Evaluation of the relationship of tibiofemoralkinematics before and after total knee replacement in an in vitro model of cranial cruciate deficiency in the dog
Veterinary and Comparative Othopaedics and Traumatology
OBJECTIVE: To investigate the relationship between tibiofemoral kinematics before and after total knee replacement (TKR) in vitro.
ANIMALS: Eight canine hemipelves.
METHODS: A modified Oxford Knee Rig was used to place cadaveric limbs through a range of passive motion allowing the kinematics of the stifle to be evaluated. Four measurements were performed: a control stage, followed by a cranial cruciate transection stage, then following TKR with the musculature intact stage, and finally TKR with removal of limb musculature stage. Joint angles and translations of the femur relative to the tibia, including flexion-extension versus adduction-abduction, flexion-extension versus internal-external rotation, as well as flexion-extension versus each translation (cranial-caudal and lateral-medial) were calculated.
RESULTS: Significant differences were identified in kinematic data from limbs following TKR implantation as compared to the unaltered stifle. The TKR resulted in significant decreases in external rotation of the stifle during flexion-extension compared to the limb prior to any intervention, as well as increasing the abduction. The TKR significantly increased the caudal translation of the femur relative to the tibia compared to the unaltered limb. When compared with the cranial cruciate ligament-transection stage, TKR significantly decreased the ratio of the external rotation to flexion.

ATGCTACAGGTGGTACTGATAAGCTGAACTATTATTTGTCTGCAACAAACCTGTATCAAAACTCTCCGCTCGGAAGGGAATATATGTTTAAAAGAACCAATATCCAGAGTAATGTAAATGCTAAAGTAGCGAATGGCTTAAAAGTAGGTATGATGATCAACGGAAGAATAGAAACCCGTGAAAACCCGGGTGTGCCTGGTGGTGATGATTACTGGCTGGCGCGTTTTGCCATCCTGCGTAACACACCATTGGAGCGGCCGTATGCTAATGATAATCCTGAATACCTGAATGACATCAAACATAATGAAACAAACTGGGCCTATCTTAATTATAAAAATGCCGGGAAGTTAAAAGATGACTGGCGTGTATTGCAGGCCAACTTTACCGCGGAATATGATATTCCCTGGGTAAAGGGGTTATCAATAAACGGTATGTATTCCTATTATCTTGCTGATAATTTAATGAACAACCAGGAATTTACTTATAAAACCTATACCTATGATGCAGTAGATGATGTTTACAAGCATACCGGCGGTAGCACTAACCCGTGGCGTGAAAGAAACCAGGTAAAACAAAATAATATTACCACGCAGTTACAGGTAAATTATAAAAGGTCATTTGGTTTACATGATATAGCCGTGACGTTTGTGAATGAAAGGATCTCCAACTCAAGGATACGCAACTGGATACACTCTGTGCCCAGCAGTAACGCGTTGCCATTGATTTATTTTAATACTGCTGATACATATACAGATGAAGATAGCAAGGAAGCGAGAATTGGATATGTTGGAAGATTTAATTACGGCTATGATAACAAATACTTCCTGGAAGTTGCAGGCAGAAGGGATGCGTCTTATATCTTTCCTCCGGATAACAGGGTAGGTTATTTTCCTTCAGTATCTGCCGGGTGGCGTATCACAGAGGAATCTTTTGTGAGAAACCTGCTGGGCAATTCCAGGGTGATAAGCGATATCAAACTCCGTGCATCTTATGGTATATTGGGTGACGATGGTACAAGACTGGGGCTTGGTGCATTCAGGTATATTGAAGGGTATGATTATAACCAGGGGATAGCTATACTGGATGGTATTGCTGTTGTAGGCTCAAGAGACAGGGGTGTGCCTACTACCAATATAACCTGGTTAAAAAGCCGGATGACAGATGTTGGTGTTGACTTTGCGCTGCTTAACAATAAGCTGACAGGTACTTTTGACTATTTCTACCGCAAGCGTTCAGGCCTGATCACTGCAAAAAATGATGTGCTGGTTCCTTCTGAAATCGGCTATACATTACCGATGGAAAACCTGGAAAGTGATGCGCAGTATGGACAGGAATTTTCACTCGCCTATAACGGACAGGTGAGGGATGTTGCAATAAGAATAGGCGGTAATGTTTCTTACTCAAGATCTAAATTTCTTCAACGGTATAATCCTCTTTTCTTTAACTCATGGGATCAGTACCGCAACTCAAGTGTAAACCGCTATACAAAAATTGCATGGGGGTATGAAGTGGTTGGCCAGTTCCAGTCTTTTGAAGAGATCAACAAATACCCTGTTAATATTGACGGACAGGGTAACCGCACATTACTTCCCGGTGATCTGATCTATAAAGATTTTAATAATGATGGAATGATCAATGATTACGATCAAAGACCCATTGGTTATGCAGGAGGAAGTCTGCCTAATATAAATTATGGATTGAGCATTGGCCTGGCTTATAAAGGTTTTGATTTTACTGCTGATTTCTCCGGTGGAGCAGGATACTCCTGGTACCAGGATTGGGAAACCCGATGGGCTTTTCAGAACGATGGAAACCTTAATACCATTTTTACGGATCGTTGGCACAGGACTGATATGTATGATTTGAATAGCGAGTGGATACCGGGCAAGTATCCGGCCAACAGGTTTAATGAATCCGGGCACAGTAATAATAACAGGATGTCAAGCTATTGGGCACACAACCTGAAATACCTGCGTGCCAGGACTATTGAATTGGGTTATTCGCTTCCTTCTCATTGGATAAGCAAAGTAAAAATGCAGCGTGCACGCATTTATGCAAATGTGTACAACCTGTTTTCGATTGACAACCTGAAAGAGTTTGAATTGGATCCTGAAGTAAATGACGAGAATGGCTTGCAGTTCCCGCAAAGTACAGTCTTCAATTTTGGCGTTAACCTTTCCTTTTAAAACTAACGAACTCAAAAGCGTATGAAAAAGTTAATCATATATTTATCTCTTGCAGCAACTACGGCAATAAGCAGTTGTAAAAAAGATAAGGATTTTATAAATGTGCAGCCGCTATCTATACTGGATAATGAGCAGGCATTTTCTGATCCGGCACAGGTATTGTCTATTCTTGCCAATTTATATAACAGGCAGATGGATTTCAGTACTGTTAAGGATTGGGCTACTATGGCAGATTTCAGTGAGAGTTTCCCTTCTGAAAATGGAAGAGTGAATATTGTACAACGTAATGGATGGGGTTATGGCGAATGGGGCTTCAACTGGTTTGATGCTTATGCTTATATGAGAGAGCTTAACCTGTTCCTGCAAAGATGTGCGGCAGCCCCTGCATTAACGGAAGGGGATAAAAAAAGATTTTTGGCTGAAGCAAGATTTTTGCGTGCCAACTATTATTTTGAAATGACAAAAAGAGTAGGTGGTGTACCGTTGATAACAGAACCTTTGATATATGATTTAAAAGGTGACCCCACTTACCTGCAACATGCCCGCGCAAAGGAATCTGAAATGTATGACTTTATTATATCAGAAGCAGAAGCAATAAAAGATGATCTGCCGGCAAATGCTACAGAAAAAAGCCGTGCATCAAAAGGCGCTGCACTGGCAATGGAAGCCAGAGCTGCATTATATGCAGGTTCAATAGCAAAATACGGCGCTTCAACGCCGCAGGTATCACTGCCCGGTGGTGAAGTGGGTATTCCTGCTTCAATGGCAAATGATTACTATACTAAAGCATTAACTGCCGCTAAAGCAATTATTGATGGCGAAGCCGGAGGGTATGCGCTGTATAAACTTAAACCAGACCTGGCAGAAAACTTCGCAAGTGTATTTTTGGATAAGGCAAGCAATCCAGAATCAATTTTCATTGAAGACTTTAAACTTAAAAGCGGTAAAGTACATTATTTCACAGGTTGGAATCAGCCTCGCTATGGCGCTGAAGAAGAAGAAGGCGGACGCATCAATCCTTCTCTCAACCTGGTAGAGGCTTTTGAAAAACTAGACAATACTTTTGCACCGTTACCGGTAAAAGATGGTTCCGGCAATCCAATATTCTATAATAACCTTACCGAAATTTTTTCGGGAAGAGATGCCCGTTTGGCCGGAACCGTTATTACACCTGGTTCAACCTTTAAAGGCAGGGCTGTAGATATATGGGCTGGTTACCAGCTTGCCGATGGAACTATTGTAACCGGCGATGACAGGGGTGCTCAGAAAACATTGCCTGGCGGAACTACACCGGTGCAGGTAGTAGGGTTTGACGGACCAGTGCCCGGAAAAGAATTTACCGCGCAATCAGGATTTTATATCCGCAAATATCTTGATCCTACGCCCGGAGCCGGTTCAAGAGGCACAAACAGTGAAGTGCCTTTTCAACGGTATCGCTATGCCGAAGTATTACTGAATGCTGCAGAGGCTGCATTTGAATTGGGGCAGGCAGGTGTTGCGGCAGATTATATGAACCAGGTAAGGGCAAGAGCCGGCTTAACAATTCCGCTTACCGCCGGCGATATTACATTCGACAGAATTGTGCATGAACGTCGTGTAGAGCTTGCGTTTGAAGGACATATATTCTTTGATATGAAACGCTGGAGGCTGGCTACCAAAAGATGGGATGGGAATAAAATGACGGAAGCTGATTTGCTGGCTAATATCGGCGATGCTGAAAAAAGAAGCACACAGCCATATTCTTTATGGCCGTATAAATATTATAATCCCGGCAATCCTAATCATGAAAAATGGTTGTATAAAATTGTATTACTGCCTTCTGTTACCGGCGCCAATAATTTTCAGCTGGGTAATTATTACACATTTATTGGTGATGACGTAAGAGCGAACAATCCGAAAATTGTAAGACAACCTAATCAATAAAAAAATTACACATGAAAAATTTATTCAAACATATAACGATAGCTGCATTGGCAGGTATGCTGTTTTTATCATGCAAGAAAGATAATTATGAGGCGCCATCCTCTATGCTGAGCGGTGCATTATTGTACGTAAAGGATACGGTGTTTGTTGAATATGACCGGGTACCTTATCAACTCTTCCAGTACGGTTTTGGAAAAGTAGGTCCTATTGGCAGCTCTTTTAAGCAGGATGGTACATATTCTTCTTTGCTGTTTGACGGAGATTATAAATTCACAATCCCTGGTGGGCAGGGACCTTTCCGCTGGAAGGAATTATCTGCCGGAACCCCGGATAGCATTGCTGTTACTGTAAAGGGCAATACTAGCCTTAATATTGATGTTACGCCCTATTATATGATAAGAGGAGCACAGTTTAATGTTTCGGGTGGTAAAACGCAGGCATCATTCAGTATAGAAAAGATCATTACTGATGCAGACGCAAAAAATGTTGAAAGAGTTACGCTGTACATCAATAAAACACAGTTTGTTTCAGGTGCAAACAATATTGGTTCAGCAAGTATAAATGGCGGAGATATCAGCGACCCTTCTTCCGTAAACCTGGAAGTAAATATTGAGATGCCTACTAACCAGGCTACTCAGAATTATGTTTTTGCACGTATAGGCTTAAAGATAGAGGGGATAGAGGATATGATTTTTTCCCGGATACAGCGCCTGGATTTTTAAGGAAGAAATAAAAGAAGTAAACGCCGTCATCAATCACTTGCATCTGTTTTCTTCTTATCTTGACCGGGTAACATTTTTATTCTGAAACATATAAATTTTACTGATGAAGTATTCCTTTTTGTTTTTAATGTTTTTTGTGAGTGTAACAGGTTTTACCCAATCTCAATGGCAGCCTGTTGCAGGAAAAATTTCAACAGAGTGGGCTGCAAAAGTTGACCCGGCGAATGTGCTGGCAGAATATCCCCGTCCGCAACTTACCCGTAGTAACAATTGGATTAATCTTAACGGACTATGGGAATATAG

DISCUSSION: All three test periods showed significant differences from the unaltered stifle. The TKR did not completely restore the normal kinematics of the stifle.
Howie, R. N.,
Foutz, T. L.,
Cathcart, C. C.,
Burmeister, J. S.,
Budsberg, S. C.
Evaluation of the relationship of tibiofemoralkinematics before and after total knee replacement in an in vitro model of cranial cruciate deficiency in the dog.
Veterinary and Comparative Othopaedics and Traumatology, 29(6), 484–490.